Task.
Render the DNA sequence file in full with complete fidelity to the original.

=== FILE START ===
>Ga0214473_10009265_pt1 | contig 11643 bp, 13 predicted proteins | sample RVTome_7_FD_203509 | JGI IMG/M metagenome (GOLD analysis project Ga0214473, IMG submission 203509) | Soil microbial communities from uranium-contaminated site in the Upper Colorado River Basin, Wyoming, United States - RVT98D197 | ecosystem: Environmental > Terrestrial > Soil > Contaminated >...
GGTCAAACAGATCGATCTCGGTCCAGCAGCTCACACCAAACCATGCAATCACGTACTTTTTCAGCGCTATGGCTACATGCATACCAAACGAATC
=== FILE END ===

>Ga0214473_10009265_pt1 | contig 11643 bp, 13 predicted proteins | sample RVTome_7_FD_203509 | JGI IMG/M metagenome (GOLD analysis project Ga0214473, IMG submission 203509) | Soil microbial communities from uranium-contaminated site in the Upper Colorado River Basin, Wyoming, United States - RVT98D197 | ecosystem: Environmental > Terrestrial > Soil > Contaminated >...
GGTCAAACAGATCGATCTCGGTCCAGCAGCTCACACCAAACCATGCAATCACGTACTTTTTCAGCGCTATGGCTACATGCATACCAAACGAATC